17 May 2010

MasterChef elimination of Courtney: So was it Mint or Spearmint? (17 May 2010)


So was she right?

I unfortunately missed the MasterChef Quiz episode when Courtney Roulston was eliminated after being told by the judges that it was in fact 'mint' not 'spearmint' (pictured above). I've recently heard there's been plenty of household debate about this particular episode with many viewers believing she was in fact correct and that the judges got it wrong. There's also been many reader comments on MasterChef Mint news, and Herald Sun Speared by mint mistake giving mostly support to spearmint over mint.

I've done a little bit of my own research and searched for mint, spearmint and peppermint on the Coles online catalogue which is one of the MasterChef sponsors and found mint was the only fresh variety that comes up (see below) although it doesn't really look like the one they had on the TV show which had more elongated and serrated style leaves. If you do a search for spearmint (Mentha spicata) in Google I get the wikipedia description which notes it's native to most of Europe and southwest Asia. Searching for mint (mentha) provides a wikipedia description noting a wider distribution to Europe, Africa, Asia, Australia, and North America. If I was shopping for mint at the supermarket or fruit market I'd be asking for mint and not spearmint — I don't think I've ever asked for spearmint. But that's not to say that what we saw on the show really looks quite like how spearmint is described ie leaves are 5–9 cm long and 1.5–3 cm broad, with a serrated margin.

So I'm not really sure if she's correct or not but I guess MasterChef get the final say and what they think is right or wrong. Perhaps she was even more correct than the other two contestants because 'mint' is known as the genus or common name for apparently 25 species and hundreds of varieties and to simply call it mint is perhaps not technically quite correct. As one reader commented it's like calling a Holden Commodore a Holden.

Were the judges in fact wrong? And if so, should they actually now face their own elimination? What do you think?


Peter G | Souvlaki For The Soul said...

Hmmm..I saw the episode and immediately thought of lollies or gum when she said that! I believe it was a technicality and they were after the more common name. But you are right, Chef Simon-there are many varieties. Nothing like a bit of drama for a reality show!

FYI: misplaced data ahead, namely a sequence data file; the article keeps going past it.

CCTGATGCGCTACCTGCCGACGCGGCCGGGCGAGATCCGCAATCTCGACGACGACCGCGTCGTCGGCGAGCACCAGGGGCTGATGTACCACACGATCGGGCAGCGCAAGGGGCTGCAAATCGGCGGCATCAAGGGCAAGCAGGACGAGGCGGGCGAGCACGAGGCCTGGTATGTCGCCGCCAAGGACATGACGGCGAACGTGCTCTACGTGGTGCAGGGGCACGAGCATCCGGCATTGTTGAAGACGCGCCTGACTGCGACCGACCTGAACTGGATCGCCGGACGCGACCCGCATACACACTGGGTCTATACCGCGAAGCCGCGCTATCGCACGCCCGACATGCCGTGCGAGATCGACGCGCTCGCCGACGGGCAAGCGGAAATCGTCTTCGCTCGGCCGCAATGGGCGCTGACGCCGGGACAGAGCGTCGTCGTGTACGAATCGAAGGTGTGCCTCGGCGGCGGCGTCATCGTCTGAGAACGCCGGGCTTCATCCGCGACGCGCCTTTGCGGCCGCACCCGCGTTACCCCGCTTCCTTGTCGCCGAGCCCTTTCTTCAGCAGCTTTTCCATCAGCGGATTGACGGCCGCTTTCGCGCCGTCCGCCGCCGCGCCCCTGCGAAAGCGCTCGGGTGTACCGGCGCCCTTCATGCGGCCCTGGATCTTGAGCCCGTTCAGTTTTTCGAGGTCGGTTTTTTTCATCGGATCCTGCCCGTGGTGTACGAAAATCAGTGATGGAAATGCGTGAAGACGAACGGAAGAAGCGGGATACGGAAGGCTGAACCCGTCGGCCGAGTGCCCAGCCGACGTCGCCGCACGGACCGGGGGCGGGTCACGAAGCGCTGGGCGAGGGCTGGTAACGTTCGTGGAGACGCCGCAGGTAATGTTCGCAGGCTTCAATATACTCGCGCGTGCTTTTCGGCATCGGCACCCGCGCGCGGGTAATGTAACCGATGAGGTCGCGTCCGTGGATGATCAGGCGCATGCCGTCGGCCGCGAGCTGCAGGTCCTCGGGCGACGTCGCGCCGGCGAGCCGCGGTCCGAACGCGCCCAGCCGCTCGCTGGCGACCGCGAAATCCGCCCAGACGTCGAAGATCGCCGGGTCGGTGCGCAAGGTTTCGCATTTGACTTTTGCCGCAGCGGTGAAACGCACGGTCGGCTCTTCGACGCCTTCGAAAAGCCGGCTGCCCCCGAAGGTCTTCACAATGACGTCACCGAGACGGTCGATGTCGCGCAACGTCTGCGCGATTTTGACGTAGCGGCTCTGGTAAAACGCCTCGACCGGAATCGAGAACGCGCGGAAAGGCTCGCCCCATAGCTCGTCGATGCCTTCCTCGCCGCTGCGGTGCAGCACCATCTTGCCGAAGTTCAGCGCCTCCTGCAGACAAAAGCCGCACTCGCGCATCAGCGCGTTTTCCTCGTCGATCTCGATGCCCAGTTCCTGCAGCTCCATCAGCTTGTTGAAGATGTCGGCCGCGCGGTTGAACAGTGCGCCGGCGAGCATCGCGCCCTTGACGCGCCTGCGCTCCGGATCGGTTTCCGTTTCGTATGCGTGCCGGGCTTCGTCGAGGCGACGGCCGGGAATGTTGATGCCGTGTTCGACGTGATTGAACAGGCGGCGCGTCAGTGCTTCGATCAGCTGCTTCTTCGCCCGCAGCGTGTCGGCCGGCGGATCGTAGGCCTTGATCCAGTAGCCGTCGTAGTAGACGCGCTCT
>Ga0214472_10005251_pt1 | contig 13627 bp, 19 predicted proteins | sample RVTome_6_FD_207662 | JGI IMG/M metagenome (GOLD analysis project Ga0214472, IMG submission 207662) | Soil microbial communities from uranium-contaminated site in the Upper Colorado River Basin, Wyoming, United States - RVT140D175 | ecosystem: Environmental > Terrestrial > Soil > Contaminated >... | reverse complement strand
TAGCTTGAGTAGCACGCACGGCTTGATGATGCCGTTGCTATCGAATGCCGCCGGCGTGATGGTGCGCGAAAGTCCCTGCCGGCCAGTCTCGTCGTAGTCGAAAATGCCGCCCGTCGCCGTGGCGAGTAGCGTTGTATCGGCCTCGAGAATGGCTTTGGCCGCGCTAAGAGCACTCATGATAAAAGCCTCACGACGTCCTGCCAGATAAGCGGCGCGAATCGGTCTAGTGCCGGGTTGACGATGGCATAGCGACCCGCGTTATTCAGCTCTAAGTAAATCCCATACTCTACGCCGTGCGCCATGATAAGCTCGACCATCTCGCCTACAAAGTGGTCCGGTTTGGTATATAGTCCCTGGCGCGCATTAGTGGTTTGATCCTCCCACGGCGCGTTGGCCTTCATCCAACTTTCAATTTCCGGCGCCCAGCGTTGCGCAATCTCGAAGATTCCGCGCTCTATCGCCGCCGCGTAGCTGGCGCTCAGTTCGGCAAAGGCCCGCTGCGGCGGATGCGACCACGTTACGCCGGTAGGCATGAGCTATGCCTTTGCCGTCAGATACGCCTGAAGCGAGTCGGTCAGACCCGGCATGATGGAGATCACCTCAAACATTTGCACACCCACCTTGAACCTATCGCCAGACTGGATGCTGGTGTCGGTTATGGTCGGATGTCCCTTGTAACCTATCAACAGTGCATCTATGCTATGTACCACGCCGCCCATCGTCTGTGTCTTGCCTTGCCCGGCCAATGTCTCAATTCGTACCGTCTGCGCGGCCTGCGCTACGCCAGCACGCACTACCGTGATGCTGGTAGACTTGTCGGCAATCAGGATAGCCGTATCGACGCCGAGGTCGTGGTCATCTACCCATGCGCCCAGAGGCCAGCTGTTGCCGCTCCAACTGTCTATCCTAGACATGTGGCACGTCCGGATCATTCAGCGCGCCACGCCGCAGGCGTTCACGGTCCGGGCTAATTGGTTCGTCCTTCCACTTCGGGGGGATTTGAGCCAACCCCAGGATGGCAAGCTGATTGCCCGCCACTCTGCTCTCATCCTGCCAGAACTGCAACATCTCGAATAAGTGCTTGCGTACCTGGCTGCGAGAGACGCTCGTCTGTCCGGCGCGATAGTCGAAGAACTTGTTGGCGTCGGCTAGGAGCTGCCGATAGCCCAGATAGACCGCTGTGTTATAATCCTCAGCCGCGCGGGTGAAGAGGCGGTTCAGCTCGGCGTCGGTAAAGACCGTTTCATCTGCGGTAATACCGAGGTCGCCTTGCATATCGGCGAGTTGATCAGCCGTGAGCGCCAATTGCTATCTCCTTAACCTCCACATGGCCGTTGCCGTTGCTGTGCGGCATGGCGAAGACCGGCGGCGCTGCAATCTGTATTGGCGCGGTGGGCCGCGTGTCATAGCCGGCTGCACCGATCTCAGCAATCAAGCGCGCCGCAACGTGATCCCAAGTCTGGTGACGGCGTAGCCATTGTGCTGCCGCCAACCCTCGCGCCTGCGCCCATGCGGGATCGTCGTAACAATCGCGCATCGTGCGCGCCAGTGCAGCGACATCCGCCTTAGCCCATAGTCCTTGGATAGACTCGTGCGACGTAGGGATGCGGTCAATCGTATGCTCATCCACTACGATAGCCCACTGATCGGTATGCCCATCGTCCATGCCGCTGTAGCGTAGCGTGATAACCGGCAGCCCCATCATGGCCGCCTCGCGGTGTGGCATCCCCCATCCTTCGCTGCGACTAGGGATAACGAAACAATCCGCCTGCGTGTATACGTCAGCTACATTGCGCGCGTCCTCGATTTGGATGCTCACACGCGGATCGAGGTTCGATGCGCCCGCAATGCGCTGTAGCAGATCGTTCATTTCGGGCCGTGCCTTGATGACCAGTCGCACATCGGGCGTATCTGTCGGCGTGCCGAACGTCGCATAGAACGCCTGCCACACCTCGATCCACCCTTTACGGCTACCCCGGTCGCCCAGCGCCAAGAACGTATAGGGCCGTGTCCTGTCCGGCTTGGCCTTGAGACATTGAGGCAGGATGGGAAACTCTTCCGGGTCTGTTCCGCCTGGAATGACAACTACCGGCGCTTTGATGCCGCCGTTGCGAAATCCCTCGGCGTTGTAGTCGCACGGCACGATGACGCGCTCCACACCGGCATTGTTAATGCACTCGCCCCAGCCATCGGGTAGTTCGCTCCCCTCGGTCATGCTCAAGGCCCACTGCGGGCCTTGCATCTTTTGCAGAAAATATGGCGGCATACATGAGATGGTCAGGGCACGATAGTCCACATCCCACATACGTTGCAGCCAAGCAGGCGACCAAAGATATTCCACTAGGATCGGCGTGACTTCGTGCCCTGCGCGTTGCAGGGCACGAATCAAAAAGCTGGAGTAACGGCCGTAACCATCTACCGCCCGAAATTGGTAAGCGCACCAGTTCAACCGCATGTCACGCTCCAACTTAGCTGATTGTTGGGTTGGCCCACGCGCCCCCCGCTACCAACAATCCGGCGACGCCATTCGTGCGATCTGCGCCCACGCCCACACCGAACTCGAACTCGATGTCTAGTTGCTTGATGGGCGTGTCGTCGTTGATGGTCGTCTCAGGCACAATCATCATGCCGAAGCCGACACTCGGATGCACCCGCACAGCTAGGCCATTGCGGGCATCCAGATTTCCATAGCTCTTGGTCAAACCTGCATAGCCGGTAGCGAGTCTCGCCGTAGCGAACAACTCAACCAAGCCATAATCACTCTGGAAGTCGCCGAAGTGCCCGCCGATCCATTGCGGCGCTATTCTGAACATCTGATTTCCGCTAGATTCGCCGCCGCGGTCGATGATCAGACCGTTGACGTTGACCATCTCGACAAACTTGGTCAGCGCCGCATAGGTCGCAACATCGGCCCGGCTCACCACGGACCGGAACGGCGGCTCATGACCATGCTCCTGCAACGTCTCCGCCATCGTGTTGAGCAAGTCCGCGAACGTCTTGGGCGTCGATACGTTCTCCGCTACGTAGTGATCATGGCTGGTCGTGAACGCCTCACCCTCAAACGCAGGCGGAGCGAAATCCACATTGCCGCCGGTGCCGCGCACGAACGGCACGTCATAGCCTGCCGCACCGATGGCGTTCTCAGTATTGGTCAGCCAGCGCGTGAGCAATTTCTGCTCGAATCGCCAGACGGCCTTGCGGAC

Sara (Belly Rumbles) said...

Spearmint and common mint are two different animals (in smell and taste). I have seen them side by side in my green grocers. What was on the show, not sure (I did say mint in the family play along challenge), would have had to of had a taste and smell to be 100% certain.

Jamie said...

My 'Royal Horticultural Society Encyclopedia of Herbs and their Uses' is at pains to make the point that identifying one mint from another is difficult, due to so much hybridisation of plants over the years. So anyone feeling a bit dogmatic about mint is probably standing on shaky ground, for starters.

This fine book describes peppermint (itself a hybrid of two other types) as "often purple-tinged" with "lanceolate, toothed" leaves (ie, leaves longer than they are wider, pointy at the end, with serrations down the side).

It describes spearmint (Mentha spicata) as also being called 'garden mint' and says it has "bright green, wrinkled leaves" whose shape varies from pointy spears through to ovals (as with common mint). It's the one most commonly used in cooking, and for making mint sauce, for example.

The photos in the book of the two types show they can sometimes be very similar in leaf shape, but the peppermint does have decidedly dark coloured stems usually.

In the pic in your blog I can't see the stems. But my bet is that if the stems are green, then it's spearmint. If they're darkish or purpley coloured, then it's peppermint.

Anonymous said...

Well, it ain't the first time they're embroiled in a bit of controversy, are they? From accusations of rigged cook-offs to ... using incorrect cookery terms to .. well, ridiculously inept pronunciation of either ingredients or food items or names. Especially when it involves guests on the show. Last year it was repeated mispronunciation of Adriano Zumbo's name (both Gary & that nosh-want-to-be-posh George) and this year Gary couldn't manage one of the most well-known chef's names in this country, Tetsuya Wakuda. Actually, coincidentally in both cases they just can't get past the 'u' in those surnames. How disrespectful and ignorant is that? Shame, people; shame. I was trés amused to see Matt acknowledging George's ignorance in the newspapers recently. Gobsmack'd

Simon Leong said...

hi peter, they sure love the drama on reality shows. must be so much editing going on behind the scenes to make it as dramatised as possible.

hi sara, i've heard a few people say you need to be able to taste them to tell the difference.

hi jamie, i was wondering who might be able to refer to an encyclopedia of herbs. thanks for the extra info. i don't think anyone got to see the stems so perhaps we'll never know.

hi gobsmack'd, they sure are getting hit for inept pronunciation at the moment aren't they hehe i'd like to see the judges take on a few more challenges of their own set up by the contestants to see how they go. they certainly aren't coming off as the nice judges this year. i'm thinking they're getting a little bit too big for their boots and egos are flying high :-)

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